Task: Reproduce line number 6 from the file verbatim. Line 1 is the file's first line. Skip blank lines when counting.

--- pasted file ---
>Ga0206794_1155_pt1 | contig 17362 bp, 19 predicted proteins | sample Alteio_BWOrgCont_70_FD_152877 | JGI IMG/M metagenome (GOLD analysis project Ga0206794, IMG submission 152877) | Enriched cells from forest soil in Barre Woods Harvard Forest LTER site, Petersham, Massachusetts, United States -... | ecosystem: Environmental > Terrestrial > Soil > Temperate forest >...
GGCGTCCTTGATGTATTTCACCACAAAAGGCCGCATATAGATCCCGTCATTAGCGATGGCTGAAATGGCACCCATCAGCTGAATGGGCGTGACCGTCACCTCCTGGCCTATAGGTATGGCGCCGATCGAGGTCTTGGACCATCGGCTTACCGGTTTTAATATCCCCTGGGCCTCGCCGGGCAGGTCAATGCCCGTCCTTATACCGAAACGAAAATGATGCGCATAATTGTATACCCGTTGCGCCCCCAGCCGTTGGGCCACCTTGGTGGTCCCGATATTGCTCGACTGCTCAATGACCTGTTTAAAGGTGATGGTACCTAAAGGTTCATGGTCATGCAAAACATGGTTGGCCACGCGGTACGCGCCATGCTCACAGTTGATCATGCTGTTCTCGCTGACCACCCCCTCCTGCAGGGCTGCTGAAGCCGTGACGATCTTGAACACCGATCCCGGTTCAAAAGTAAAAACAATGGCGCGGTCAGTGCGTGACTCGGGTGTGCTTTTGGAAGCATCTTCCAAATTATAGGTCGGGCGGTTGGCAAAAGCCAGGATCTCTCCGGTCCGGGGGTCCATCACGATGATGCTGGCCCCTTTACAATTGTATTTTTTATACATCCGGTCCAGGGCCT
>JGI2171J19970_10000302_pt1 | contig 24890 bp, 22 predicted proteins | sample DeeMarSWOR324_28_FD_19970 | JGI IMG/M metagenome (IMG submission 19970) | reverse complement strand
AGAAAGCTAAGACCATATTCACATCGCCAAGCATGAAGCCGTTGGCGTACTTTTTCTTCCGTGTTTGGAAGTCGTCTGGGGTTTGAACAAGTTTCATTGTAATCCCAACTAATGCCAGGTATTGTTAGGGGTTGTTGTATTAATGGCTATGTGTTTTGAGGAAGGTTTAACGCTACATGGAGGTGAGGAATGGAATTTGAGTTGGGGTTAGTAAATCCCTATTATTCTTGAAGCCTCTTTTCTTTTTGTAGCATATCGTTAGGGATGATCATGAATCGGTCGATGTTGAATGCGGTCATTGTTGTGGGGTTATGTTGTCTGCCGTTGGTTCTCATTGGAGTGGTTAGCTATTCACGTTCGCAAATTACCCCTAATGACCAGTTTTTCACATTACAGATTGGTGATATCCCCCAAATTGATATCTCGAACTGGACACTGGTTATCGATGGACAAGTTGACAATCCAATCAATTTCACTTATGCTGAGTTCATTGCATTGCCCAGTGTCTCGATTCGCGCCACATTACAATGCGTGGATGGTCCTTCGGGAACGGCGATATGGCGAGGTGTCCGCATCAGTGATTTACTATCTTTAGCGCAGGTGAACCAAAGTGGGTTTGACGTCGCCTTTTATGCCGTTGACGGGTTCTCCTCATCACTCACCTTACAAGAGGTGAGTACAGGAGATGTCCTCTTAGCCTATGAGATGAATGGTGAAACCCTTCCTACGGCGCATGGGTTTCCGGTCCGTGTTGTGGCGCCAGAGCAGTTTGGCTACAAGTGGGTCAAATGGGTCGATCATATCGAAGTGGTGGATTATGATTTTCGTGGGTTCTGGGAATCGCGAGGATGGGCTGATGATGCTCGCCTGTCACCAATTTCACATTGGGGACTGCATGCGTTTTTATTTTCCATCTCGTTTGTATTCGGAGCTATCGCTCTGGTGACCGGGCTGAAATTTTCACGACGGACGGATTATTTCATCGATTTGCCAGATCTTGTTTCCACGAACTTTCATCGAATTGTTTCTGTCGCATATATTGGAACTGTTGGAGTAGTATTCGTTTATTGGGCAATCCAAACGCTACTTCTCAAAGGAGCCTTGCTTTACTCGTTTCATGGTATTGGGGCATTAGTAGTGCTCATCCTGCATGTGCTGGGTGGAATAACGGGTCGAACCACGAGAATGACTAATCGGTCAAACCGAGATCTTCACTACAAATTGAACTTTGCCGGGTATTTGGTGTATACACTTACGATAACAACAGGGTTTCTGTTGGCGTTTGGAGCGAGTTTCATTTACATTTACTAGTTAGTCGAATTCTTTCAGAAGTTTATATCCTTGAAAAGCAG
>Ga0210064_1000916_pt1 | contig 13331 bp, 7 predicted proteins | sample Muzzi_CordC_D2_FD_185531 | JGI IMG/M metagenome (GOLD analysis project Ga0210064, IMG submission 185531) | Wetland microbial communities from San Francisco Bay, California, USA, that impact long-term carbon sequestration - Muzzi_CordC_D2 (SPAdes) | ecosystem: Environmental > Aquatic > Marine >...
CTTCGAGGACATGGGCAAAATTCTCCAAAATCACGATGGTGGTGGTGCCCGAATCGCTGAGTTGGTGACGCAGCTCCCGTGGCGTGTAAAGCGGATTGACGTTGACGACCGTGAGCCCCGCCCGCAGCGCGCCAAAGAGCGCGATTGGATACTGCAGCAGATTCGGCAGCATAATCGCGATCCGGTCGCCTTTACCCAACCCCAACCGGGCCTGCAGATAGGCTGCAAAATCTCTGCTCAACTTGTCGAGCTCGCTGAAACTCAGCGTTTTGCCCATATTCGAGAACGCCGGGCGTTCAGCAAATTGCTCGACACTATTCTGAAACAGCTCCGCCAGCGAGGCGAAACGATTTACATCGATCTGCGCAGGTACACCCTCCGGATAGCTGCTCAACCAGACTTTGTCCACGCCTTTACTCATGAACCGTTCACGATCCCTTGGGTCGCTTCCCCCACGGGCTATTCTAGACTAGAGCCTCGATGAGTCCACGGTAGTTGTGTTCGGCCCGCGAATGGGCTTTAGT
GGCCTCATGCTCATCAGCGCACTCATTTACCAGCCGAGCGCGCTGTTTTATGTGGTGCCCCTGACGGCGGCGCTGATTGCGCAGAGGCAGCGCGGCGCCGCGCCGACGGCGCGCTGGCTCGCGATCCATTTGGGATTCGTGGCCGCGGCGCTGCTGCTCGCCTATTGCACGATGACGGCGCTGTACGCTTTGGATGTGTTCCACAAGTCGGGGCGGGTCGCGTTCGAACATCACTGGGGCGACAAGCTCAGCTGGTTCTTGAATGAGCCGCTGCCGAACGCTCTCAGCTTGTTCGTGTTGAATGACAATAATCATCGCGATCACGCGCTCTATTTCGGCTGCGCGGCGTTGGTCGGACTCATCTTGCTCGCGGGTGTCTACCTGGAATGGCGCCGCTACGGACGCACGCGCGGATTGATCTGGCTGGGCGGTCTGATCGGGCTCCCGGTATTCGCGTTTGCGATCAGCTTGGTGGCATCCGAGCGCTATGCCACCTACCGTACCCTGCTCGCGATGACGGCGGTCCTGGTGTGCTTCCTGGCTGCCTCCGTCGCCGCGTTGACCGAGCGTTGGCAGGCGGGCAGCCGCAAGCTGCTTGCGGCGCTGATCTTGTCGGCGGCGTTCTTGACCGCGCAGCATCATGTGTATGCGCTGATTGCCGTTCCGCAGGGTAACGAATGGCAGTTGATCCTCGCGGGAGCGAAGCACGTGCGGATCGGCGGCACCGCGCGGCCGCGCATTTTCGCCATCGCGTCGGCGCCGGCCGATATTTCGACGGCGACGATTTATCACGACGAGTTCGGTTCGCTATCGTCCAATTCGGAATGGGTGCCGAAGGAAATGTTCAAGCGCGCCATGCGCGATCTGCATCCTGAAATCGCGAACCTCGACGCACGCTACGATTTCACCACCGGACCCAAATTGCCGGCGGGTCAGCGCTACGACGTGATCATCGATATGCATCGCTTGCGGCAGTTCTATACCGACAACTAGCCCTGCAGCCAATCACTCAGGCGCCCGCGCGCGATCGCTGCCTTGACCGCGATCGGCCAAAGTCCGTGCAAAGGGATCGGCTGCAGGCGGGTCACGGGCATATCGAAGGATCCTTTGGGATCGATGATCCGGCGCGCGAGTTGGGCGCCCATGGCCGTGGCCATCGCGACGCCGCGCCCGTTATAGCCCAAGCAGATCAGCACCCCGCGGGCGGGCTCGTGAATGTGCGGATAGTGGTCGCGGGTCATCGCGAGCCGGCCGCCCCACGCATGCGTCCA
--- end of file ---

CTTCGAGGACATGGGCAAAATTCTCCAAAATCACGATGGTGGTGGTGCCCGAATCGCTGAGTTGGTGACGCAGCTCCCGTGGCGTGTAAAGCGGATTGACGTTGACGACCGTGAGCCCCGCCCGCAGCGCGCCAAAGAGCGCGATTGGATACTGCAGCAGATTCGGCAGCATAATCGCGATCCGGTCGCCTTTACCCAACCCCAACCGGGCCTGCAGATAGGCTGCAAAATCTCTGCTCAACTTGTCGAGCTCGCTGAAACTCAGCGTTTTGCCCATATTCGAGAACGCCGGGCGTTCAGCAAATTGCTCGACACTATTCTGAAACAGCTCCGCCAGCGAGGCGAAACGATTTACATCGATCTGCGCAGGTACACCCTCCGGATAGCTGCTCAACCAGACTTTGTCCACGCCTTTACTCATGAACCGTTCACGATCCCTTGGGTCGCTTCCCCCACGGGCTATTCTAGACTAGAGCCTCGATGAGTCCACGGTAGTTGTGTTCGGCCCGCGAATGGGCTTTAGT